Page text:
A hobby cave diver may have discovered the very first European cave fish, researchers report in Current Biology.
The diver first spotted the fish –a loach in the genus Barbatula – in an underwater cave system in South Germany. Jasminca Behrmann-Godel of Germany’s University of Kostanz notes, “The cave fish was found surprisingly far in the north in Southern Germany. This is spectacular as it was believed before that the Pleistocene glaciations had prevented fish from colonizing subterranean habitats so far north.”
Even more surprising, researchers believe that this cave loach species came to be very recently – within the last 20,000 years. They determined this through genetic studies of the fish paired with knowledge of the geological history of the region in which it was discovered. Arne Nolte from the University of Oldenburg explains, “It was only when the glaciers retreated that [this area] first became a suitable habitat for fish.”
Although this species has had very little time to adapt to cave life, scientists have found that it is already exhibiting adaptions characteristic of cave fish. This includes much smaller eyes, loss of color, larger nostrils, and elongated whisker-like barbels on their heads.
The cave diver – Joachim Kreiselmaier – first observed the loaches in August of 2015 while he was exploring the deepest parts of the Danube-Aach cave system. He took some photos and showed them to hobby geologist and co-author Roland Berka, who contacted Behrmann-Godel.
Berhmann-Godel realized their good fortune, saying, “It took someone with the ‘right eye’ to realize that this might be something special and I believe that, on top of the right conditions and the difficult trip, this discovery depended on an exceptional diver like Joachim to realize in the first place that the fish might be special.”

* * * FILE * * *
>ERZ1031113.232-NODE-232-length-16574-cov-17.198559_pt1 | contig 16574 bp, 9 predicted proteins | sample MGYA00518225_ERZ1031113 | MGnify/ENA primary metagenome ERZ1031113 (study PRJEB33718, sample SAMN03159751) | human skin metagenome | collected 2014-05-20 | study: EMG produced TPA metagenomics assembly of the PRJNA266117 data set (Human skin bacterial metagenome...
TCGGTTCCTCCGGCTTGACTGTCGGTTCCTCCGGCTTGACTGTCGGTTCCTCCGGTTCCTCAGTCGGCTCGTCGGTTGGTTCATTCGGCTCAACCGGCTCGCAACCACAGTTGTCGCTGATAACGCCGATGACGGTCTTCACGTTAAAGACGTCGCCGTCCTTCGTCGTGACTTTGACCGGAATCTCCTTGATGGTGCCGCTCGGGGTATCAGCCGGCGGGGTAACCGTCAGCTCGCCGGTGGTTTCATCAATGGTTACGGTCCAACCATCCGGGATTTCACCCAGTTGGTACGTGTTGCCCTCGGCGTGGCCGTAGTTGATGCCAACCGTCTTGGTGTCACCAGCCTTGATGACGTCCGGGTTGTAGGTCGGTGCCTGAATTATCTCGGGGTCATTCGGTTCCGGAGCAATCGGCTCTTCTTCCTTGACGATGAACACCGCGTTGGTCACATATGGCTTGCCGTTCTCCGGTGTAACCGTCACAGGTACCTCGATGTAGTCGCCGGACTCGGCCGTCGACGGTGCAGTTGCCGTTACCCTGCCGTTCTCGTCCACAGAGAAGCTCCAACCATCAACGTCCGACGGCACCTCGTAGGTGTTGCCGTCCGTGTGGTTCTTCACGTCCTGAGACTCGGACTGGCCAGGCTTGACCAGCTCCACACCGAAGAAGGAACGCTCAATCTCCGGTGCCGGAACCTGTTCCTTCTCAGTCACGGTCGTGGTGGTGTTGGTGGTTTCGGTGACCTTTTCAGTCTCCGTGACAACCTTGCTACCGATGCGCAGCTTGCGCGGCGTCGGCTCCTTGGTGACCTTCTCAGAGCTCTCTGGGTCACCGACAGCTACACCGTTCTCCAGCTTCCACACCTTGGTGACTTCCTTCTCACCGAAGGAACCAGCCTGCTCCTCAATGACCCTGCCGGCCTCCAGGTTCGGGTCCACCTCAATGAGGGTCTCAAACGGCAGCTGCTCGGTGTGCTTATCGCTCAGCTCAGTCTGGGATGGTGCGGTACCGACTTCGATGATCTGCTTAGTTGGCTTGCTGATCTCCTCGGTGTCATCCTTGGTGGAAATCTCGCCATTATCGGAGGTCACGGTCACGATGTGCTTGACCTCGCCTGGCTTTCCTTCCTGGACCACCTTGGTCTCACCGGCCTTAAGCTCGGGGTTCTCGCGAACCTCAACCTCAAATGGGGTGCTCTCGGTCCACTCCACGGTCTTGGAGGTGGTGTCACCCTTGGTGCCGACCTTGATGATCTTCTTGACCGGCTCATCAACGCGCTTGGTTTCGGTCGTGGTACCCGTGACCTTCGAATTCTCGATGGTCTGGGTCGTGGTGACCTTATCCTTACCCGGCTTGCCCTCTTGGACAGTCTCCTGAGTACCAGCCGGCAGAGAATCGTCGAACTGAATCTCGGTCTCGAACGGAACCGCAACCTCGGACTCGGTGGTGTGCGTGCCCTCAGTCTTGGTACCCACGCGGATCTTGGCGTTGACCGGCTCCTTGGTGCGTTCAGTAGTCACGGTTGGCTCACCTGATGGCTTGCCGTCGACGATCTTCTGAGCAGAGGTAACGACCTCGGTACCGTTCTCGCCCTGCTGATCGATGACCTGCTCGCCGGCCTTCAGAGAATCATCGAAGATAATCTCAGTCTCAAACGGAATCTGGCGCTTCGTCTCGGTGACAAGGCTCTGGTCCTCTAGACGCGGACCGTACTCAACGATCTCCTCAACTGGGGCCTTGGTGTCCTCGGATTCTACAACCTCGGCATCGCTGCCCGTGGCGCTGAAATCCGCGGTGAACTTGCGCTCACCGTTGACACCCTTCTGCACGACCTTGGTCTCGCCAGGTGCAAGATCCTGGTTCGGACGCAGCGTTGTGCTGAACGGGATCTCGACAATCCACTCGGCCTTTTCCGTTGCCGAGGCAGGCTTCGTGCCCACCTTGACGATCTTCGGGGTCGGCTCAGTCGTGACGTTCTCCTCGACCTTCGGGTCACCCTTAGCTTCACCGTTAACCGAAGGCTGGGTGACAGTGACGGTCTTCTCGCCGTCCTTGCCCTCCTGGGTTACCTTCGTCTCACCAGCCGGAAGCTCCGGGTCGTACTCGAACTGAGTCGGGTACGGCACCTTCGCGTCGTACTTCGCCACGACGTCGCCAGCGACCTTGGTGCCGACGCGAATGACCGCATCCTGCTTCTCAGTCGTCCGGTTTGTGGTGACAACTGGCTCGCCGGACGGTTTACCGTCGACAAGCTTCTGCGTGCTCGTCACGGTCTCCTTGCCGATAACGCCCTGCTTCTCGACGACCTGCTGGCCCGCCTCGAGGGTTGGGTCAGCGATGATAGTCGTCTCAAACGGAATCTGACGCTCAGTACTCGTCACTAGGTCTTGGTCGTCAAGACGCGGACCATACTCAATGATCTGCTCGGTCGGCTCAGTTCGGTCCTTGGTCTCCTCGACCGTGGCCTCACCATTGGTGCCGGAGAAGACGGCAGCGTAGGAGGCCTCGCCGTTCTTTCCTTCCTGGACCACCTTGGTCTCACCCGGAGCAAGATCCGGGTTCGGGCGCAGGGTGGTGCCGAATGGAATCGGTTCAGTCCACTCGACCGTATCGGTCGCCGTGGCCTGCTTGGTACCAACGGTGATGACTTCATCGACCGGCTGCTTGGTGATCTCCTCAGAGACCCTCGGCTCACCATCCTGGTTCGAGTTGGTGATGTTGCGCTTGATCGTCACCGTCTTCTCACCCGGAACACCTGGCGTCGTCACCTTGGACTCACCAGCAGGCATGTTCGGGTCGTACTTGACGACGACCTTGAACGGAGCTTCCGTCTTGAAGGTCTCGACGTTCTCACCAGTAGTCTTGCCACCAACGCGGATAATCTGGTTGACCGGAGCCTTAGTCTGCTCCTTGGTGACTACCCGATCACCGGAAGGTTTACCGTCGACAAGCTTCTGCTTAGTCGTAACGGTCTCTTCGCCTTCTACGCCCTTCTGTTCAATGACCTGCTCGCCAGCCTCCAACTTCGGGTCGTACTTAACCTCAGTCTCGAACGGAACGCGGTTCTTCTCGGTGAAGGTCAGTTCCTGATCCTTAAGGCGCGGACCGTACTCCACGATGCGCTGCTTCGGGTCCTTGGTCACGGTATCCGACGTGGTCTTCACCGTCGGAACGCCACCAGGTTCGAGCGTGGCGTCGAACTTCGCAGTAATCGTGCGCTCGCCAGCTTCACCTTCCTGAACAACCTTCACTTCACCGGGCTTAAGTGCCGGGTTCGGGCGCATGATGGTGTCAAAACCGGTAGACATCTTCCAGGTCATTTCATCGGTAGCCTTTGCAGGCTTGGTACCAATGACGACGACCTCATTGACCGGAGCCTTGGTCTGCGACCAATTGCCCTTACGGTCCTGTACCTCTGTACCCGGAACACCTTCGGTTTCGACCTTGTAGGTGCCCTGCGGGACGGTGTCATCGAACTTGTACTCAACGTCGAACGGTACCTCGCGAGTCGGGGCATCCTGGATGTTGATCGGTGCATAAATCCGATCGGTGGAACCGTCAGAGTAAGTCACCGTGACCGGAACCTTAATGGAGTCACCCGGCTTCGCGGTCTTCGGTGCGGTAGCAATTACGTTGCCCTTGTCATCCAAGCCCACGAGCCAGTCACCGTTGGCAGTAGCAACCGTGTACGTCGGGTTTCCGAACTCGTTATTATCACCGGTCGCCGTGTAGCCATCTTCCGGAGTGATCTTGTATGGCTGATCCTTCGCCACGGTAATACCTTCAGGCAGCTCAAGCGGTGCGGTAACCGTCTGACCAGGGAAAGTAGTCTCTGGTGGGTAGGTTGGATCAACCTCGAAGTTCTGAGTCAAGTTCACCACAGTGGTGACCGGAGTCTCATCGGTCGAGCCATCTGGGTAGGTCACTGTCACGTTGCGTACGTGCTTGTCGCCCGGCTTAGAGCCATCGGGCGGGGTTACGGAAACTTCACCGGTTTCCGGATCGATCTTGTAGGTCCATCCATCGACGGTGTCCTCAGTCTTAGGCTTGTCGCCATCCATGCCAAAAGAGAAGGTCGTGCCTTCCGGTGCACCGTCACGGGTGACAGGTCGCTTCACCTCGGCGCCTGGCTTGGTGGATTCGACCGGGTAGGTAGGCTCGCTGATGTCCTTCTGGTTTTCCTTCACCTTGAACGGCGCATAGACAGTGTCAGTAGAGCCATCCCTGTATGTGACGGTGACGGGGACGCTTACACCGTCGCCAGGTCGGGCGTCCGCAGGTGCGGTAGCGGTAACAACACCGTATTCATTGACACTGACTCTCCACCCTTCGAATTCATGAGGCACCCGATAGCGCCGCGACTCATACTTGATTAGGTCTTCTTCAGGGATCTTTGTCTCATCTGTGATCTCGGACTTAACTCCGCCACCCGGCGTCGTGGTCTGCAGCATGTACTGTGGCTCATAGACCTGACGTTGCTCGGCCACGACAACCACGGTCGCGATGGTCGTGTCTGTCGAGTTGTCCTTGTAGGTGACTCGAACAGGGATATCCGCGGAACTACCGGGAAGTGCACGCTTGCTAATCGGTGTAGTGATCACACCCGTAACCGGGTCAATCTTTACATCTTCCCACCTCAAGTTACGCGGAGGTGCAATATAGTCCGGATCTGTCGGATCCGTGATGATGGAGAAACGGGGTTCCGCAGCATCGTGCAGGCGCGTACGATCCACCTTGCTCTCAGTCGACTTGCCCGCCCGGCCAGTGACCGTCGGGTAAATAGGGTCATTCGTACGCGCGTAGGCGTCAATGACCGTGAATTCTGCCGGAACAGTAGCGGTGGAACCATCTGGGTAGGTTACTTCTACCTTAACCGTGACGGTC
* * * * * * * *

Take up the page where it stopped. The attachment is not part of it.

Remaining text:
It took a special diver to even reach the place where Kreiselmaier first saw these fish, as he estimates that “no more than 30 divers have ever reached the place where the fish have been found.”
Cave diving is notoriously dangerous – as are most activities when you combine complete darkness with high pressure, low visibility, and a finite supply of oxygen. This particular cave system was even more treacherous, as it is known for its strong current and bad visibility.
However, Kreiselmaier was determined to help the research effort. In November of 2015, he completed another dive of the same cave system. During this dive, he succeeded in catching a live specimen, allowing the researchers to study its features up close. The next year, Kreiselmaier caught four more fish. This allowed the scientists to study the loach’s form and genetics even further.
With the ability to compare these cave fish to surface fish caught near the cave, the researchers report that the cave loaches are indeed an isolated population, and thus the first known European cave fish.
These findings also show that adaptation to subterranean habitats can occur much quicker than previously thought. The researchers will continue to study these cave loaches in more detail and would ultimately like to use these findings to explore the first steps toward life in caves.
By Connor Ertz, Earth.com Staff Writer
Source: Cell Press
Image: Jasminca Behrmann-Godel